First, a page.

St. Louis in the Great Depression

NHPRC logoThe Picturing 1930s St. Louis: Sievers Studio Collection Project is made possible by an NHPRC grant from the National Archives. 

When the stock market crashed in 1929, St. Louis was among the largest cities in the country. With a population of more than 820,000 people, it ranked seventh overall, right between Cleveland and Baltimore. As a result, the early years of the Great Depression hit St. Louis hard.

Black-and-white photo showing men lined up on Market Street, waiting for food and workMen lined up outside of the Volunteers of America building at 1604 Market Street, waiting for food and work, July 1932. Photo by Isaac Sievers. Missouri History Museum.

In 1931, when the national unemployment figures were at 15.9 percent, St. Louis hit 24 percent—that’s almost 200,000 people. When national unemployment rates peaked at 24.9 percent in the spring of 1933, St. Louis had more than 30 percent unemployment—ever the overachievers! If not for the relative success of the women’s garment industry and the return of brewing post-Prohibition, the situation in the Gateway City might have been even worse.

President Franklin Delano Roosevelt’s New Deal pushed the federal government to take an active role in getting the country back on its feet, but what did out-of-luck St. Louisans do for the long years before that? The Sievers Studio Collection provides snapshots of how our community was affected and who stepped up to help.

St. Louis’s Hooverville

Most St. Louisans were either directly affected or knew a family that had been hit hard by the country’s economic downturn. Many people stood in long lines to get temporary work, relief, or a hot meal.

All over the country, communities of the newly homeless formed Hoovervilles on public or unoccupied land. Named in “honor” of President Herbert Hoover, whom many blamed for the disaster, Hoovervilles were filled with families living in temporary shelters made of scrap wood, packing crates, and other found materials.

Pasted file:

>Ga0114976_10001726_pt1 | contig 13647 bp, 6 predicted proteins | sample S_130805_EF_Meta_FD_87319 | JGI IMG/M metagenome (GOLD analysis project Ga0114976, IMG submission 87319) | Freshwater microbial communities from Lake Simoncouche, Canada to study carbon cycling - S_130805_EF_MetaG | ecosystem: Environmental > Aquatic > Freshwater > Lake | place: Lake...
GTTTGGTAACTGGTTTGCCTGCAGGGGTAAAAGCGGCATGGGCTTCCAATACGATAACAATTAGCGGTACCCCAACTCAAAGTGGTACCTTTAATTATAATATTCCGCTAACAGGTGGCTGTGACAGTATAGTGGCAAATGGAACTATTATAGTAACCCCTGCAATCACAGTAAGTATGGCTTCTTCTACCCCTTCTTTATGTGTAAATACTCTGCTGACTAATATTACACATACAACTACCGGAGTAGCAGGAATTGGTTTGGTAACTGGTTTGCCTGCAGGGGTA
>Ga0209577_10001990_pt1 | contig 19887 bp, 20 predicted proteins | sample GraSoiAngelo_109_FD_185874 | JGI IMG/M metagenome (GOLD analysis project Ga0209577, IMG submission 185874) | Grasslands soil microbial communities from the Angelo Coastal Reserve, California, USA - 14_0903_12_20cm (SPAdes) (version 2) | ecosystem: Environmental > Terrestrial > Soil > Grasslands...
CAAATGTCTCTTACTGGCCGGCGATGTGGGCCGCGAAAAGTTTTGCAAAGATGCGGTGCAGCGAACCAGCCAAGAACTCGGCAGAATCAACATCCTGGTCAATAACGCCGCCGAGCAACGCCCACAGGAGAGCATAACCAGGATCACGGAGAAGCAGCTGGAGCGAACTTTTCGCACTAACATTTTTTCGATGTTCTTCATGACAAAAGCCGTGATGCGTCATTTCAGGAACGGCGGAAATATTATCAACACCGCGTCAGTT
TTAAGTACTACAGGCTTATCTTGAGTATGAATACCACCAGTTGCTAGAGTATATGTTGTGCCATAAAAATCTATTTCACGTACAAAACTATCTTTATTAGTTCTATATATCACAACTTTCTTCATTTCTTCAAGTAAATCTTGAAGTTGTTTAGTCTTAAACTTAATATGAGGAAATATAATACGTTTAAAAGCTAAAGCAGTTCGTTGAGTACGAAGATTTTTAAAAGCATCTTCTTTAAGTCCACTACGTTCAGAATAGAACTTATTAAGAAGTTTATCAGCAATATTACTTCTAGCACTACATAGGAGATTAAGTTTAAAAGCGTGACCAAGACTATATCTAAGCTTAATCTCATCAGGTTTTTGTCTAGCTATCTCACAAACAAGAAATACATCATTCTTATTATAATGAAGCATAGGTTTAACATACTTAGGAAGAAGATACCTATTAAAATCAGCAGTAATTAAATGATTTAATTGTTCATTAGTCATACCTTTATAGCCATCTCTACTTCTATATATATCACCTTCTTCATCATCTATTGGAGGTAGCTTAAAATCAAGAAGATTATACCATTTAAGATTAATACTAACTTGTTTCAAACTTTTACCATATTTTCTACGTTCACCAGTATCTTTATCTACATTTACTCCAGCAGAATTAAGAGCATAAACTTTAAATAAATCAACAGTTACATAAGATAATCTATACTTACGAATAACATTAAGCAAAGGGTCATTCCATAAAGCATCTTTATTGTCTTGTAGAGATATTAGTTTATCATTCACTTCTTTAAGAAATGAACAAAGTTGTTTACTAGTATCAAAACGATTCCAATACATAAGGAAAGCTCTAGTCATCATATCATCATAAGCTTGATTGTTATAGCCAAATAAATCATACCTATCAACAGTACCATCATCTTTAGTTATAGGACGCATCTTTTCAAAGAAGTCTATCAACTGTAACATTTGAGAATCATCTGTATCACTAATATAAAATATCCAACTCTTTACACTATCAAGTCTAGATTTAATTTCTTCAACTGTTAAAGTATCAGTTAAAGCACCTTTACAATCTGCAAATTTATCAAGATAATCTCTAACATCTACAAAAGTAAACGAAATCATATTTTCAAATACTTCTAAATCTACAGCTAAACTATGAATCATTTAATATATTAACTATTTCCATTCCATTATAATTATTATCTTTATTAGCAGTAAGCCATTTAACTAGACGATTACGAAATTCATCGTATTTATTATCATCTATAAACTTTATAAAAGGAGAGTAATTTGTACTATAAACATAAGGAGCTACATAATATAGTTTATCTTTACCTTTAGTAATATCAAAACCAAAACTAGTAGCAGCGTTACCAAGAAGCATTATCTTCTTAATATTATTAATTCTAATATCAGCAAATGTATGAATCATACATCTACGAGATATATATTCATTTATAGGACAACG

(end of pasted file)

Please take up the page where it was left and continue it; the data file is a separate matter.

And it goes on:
Black-and-white photo of St. Louis's HoovervilleHooverville houses on the St. Louis riverfront, October 1934. Photo by Isaac Sievers. Missouri History Museum.

St. Louis’s Hooverville, home to over 5,000 people, was located on a mile-long stretch of land beside the Mississippi River, south of the Municipal (now MacArthur) Bridge. Within it were more than 600 shacks and 4 churches. It even had its own mayor and a suburb called Hoover Heights.

Charitable Efforts

In order to get St. Louis back on its feet, the city and its citizens contributed as many resources as they could. Between 1930 and 1932, the municipal government allocated $1.48 million of its operating revenue for relief. Voters even approved a $4.6 million dollar relief bond issue in November 1932. Local charitable organizations also kicked in to help. The Salvation Army, St. Vincent DePaul Society, and Provident Association contributed $2 million.

Black-and-white photo of group outside of the Salvation ArmyGroup outside of the Salvation Army in Wellston, Missouri, October 1932. Photo by Isaac Sievers. Missouri History Museum.

One charitable organization that was the subject of several Sievers Studio shots was formed directly in response to the crisis. The Welcome Inn appeared in 1930 as an organization of volunteer charity workers headed by Katherine Franciscus. Its official location was listed as “Under Free Bridge, Fourth and Chouteau.” From that modest spot it distributed food baskets and donations from various businesses and individuals to Hooverville’s residents. The Welcome Inn fed up to 4,000 people each day and provided jobs for some in exchange for produce. By 1935 the Welcome Inn was a substantial organization with many sponsors and chairmen hailing from St. Louis’s business and social elite. Its multiple committees addressed the diverse needs of the city’s homeless population, including food distribution, clothing, coal, shoes, and children’s toys. 

Black-and-white photo of Helen Kane at Welcome Inn auctionSinger Helen Kane (the inspiration for the cartoon character Betty Boop) appeared at a Welcome Inn auction in March 1932. The Welcome Inn secured such celebrities for its fundraising efforts through its connections to St. Louis's elite. Photo by Isaac Sievers. Missouri History Museum.

Thanks to the Sievers Studio, we can move beyond reading statistics to see for ourselves how hard times were in St. Louis during the Depression. We can also see how our predecessors banded together to help each other out, demonstrating the same resilient spirit we all know and take pride in today.

—Amanda Claunch, Archivist, Photographs and Prints

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